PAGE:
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Vision loss tied to decreased physical activity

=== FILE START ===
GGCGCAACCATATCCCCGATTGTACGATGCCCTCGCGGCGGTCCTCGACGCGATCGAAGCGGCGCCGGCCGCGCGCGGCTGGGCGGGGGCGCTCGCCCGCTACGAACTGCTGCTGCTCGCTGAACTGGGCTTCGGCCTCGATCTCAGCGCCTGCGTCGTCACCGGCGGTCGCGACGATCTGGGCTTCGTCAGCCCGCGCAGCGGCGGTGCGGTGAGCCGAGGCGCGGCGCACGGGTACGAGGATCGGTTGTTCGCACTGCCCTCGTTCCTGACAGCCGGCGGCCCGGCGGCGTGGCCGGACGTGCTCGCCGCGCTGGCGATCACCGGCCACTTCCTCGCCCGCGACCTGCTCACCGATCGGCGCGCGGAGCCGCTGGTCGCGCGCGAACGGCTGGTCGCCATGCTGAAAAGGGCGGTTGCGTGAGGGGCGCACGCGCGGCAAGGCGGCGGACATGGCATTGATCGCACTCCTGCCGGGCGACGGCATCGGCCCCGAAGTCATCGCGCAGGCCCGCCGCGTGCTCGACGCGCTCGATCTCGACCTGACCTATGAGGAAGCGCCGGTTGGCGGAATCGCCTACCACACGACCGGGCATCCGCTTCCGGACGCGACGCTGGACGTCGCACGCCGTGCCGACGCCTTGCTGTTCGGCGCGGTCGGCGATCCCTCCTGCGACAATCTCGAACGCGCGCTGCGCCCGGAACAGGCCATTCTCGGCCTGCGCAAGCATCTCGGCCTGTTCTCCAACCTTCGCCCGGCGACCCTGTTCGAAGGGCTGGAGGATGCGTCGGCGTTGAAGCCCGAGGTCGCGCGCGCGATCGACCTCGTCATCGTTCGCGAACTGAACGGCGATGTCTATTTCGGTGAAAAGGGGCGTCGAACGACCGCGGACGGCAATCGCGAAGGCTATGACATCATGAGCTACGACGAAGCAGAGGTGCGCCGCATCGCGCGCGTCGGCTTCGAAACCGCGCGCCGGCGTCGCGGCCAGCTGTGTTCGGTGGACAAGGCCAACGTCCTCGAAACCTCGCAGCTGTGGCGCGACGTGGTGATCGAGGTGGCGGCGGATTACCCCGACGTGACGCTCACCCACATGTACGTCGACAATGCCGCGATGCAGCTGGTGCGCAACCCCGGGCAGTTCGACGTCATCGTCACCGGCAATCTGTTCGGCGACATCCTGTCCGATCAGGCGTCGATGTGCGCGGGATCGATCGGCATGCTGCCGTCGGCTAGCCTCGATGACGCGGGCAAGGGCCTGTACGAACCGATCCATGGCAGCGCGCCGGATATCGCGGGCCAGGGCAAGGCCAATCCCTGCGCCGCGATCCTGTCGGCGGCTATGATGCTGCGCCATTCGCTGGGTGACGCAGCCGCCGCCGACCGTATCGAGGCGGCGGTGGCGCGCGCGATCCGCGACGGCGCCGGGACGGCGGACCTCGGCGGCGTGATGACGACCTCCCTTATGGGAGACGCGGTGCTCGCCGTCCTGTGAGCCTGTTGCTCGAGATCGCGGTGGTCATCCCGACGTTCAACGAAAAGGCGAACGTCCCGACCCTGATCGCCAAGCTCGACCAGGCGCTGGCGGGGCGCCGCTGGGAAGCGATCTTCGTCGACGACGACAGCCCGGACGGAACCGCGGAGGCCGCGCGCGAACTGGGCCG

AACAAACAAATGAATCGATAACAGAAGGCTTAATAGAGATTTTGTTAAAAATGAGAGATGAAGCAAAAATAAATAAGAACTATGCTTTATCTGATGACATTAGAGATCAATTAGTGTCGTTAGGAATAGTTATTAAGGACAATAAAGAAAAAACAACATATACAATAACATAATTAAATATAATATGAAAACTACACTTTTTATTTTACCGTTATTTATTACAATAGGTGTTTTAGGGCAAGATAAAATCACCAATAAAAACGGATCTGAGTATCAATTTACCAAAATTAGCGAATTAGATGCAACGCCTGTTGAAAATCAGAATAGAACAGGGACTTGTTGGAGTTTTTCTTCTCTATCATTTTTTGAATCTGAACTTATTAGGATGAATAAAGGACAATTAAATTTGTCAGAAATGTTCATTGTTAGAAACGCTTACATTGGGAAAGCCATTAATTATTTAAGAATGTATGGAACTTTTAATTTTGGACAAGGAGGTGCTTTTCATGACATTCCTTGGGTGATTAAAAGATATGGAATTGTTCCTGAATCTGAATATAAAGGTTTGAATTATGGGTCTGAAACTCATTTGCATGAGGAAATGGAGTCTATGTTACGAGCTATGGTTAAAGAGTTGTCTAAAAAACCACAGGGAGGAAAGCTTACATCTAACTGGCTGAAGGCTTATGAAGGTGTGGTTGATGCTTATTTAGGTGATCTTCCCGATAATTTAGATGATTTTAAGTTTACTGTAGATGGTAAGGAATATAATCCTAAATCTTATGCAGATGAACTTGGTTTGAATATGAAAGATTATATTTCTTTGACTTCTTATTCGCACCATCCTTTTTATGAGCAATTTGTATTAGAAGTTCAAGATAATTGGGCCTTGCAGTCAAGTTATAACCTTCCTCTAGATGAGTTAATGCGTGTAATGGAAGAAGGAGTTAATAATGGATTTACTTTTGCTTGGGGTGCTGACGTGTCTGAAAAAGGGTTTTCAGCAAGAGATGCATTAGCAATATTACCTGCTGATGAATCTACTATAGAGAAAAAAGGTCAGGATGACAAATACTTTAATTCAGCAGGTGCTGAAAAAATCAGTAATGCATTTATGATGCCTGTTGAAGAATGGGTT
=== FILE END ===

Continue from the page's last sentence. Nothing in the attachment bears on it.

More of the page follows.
A study published online in the August edition of Ophthalmology  confirms that people who have experienced vision loss in both eyes are less physically active than people without vision loss. Researchers, however, were uncertain whether it was the loss of vision which led to less activity or if the inactivity led to the vision loss. The researchers examined data from a study that involved 1,400 participants who underwent eye exams and wore an accelerometer on a belt for a week to measure how many steps they took in a day. The threshold for having vision loss was being unable to see at least two out of 19 objects presented to the study participant in various locations of their peripheral vision. Based upon that criteria, 88 people were determined to have vision loss in one eye and 49 had vision loss in both eyes. Conditions such as glaucoma or macular degeneration narrow people's visual field which is different than just having blurry vision which can be corrected with glasses. What researchers discovered was that vision loss in both eyes was tied to 17 percent fewer steps per day and 30 percent less activity than people without any loss. In addition, people with vision loss in only one eye were just as active as people without any vision loss.*

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